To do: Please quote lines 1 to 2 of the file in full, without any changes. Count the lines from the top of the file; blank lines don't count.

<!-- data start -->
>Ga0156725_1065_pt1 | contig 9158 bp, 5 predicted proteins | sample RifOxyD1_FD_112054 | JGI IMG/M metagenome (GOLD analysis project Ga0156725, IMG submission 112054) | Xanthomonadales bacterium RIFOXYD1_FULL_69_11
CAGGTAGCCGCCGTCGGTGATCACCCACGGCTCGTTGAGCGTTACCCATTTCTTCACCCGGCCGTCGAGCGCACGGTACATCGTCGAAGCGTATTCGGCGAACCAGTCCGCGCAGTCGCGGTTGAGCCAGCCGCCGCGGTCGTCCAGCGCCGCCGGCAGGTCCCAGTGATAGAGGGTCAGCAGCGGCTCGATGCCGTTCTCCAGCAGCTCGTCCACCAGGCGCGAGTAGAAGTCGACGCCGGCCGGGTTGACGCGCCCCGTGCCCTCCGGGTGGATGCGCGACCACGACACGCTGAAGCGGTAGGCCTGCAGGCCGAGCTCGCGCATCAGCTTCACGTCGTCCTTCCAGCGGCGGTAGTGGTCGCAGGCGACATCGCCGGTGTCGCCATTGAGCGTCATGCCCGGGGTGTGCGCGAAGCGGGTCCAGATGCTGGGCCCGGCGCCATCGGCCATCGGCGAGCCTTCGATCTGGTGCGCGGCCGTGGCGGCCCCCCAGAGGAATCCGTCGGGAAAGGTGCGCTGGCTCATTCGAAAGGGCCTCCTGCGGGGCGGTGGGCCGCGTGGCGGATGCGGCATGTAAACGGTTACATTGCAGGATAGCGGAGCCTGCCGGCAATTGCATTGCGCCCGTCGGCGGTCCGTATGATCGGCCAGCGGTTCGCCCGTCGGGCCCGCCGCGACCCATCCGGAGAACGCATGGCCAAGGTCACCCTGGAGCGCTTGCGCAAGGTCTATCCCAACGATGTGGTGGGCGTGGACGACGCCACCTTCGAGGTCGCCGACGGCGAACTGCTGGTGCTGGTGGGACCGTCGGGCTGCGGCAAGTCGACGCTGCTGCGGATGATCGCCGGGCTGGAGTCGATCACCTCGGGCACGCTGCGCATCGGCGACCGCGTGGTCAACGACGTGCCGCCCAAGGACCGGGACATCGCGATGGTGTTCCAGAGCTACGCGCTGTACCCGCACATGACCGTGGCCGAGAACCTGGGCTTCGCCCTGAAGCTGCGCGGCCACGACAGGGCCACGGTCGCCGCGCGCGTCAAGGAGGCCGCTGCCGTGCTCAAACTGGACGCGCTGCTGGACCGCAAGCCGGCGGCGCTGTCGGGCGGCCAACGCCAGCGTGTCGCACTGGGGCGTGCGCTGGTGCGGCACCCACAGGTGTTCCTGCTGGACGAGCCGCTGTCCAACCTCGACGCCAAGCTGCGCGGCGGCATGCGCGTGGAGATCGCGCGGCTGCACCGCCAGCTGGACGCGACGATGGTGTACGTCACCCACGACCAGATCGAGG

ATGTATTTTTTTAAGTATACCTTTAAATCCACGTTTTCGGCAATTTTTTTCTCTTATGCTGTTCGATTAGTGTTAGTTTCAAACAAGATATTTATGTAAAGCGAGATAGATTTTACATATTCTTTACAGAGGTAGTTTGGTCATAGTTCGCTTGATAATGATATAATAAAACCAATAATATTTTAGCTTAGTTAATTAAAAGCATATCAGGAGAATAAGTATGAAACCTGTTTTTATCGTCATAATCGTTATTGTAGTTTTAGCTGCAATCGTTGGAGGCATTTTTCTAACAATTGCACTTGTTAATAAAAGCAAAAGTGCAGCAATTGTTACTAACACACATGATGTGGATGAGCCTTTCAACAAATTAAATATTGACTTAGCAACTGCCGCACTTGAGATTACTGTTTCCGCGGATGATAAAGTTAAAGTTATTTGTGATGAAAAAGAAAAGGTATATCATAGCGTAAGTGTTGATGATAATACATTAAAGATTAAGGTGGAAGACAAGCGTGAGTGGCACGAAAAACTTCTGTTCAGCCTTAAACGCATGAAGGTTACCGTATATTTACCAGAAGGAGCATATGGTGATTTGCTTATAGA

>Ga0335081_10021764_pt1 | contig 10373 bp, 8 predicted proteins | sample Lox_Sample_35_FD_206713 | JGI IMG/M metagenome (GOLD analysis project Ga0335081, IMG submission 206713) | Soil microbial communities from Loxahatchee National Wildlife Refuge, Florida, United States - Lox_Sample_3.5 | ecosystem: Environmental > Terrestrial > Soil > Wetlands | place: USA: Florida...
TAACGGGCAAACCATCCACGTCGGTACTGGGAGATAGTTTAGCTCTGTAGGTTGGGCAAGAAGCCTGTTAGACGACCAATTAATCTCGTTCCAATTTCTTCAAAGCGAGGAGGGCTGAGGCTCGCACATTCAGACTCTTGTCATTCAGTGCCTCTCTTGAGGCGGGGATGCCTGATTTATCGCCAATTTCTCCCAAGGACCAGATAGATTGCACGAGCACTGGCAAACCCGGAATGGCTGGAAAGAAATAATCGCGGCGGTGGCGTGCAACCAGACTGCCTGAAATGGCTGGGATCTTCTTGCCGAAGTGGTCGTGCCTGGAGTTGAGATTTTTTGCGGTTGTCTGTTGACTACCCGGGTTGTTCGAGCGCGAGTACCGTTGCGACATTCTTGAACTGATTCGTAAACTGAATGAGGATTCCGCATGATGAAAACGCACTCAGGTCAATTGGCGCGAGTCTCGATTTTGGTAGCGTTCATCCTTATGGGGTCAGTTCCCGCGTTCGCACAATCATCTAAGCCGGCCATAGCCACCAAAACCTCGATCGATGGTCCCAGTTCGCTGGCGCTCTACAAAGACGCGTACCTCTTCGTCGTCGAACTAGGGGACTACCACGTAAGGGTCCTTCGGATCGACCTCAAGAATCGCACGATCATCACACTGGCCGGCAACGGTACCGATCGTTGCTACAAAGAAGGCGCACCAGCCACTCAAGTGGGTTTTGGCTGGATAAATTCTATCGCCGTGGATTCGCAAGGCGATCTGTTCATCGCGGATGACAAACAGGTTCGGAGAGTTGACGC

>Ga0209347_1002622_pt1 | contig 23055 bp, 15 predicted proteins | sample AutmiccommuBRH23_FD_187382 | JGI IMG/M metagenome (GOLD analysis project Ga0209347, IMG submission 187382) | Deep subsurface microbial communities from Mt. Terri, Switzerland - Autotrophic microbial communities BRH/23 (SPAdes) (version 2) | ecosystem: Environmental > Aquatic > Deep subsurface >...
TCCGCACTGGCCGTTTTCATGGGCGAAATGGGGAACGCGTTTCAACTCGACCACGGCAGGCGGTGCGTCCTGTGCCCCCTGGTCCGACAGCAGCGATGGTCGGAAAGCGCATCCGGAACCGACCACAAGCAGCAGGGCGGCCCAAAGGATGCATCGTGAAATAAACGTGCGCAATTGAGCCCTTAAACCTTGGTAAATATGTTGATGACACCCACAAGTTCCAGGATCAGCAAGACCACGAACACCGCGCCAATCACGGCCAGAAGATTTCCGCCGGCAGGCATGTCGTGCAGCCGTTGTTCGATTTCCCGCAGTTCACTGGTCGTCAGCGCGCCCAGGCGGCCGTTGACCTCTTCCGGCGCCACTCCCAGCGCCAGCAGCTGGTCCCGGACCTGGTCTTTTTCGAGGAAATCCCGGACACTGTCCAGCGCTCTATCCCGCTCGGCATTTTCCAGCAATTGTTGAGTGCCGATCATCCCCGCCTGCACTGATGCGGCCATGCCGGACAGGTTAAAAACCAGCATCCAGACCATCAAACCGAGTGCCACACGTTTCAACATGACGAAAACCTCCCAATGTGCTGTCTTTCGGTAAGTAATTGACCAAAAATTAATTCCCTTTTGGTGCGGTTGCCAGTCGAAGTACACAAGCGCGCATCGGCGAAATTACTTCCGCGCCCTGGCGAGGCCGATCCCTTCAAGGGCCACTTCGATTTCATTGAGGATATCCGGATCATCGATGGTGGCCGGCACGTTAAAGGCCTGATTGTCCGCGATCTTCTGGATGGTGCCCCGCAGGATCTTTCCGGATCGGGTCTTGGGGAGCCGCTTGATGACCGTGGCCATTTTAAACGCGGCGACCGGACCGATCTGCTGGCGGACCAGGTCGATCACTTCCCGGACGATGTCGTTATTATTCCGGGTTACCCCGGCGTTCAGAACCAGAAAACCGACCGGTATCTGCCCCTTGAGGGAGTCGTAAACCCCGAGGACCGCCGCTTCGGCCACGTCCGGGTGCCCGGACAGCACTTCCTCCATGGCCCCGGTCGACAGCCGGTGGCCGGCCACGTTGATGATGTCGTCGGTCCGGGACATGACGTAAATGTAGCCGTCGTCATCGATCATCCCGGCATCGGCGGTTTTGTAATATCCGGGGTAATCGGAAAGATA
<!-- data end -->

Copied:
>Ga0156725_1065_pt1 | contig 9158 bp, 5 predicted proteins | sample RifOxyD1_FD_112054 | JGI IMG/M metagenome (GOLD analysis project Ga0156725, IMG submission 112054) | Xanthomonadales bacterium RIFOXYD1_FULL_69_11
CAGGTAGCCGCCGTCGGTGATCACCCACGGCTCGTTGAGCGTTACCCATTTCTTCACCCGGCCGTCGAGCGCACGGTACATCGTCGAAGCGTATTCGGCGAACCAGTCCGCGCAGTCGCGGTTGAGCCAGCCGCCGCGGTCGTCCAGCGCCGCCGGCAGGTCCCAGTGATAGAGGGTCAGCAGCGGCTCGATGCCGTTCTCCAGCAGCTCGTCCACCAGGCGCGAGTAGAAGTCGACGCCGGCCGGGTTGACGCGCCCCGTGCCCTCCGGGTGGATGCGCGACCACGACACGCTGAAGCGGTAGGCCTGCAGGCCGAGCTCGCGCATCAGCTTCACGTCGTCCTTCCAGCGGCGGTAGTGGTCGCAGGCGACATCGCCGGTGTCGCCATTGAGCGTCATGCCCGGGGTGTGCGCGAAGCGGGTCCAGATGCTGGGCCCGGCGCCATCGGCCATCGGCGAGCCTTCGATCTGGTGCGCGGCCGTGGCGGCCCCCCAGAGGAATCCGTCGGGAAAGGTGCGCTGGCTCATTCGAAAGGGCCTCCTGCGGGGCGGTGGGCCGCGTGGCGGATGCGGCATGTAAACGGTTACATTGCAGGATAGCGGAGCCTGCCGGCAATTGCATTGCGCCCGTCGGCGGTCCGTATGATCGGCCAGCGGTTCGCCCGTCGGGCCCGCCGCGACCCATCCGGAGAACGCATGGCCAAGGTCACCCTGGAGCGCTTGCGCAAGGTCTATCCCAACGATGTGGTGGGCGTGGACGACGCCACCTTCGAGGTCGCCGACGGCGAACTGCTGGTGCTGGTGGGACCGTCGGGCTGCGGCAAGTCGACGCTGCTGCGGATGATCGCCGGGCTGGAGTCGATCACCTCGGGCACGCTGCGCATCGGCGACCGCGTGGTCAACGACGTGCCGCCCAAGGACCGGGACATCGCGATGGTGTTCCAGAGCTACGCGCTGTACCCGCACATGACCGTGGCCGAGAACCTGGGCTTCGCCCTGAAGCTGCGCGGCCACGACAGGGCCACGGTCGCCGCGCGCGTCAAGGAGGCCGCTGCCGTGCTCAAACTGGACGCGCTGCTGGACCGCAAGCCGGCGGCGCTGTCGGGCGGCCAACGCCAGCGTGTCGCACTGGGGCGTGCGCTGGTGCGGCACCCACAGGTGTTCCTGCTGGACGAGCCGCTGTCCAACCTCGACGCCAAGCTGCGCGGCGGCATGCGCGTGGAGATCGCGCGGCTGCACCGCCAGCTGGACGCGACGATGGTGTACGTCACCCACGACCAGATCGAGG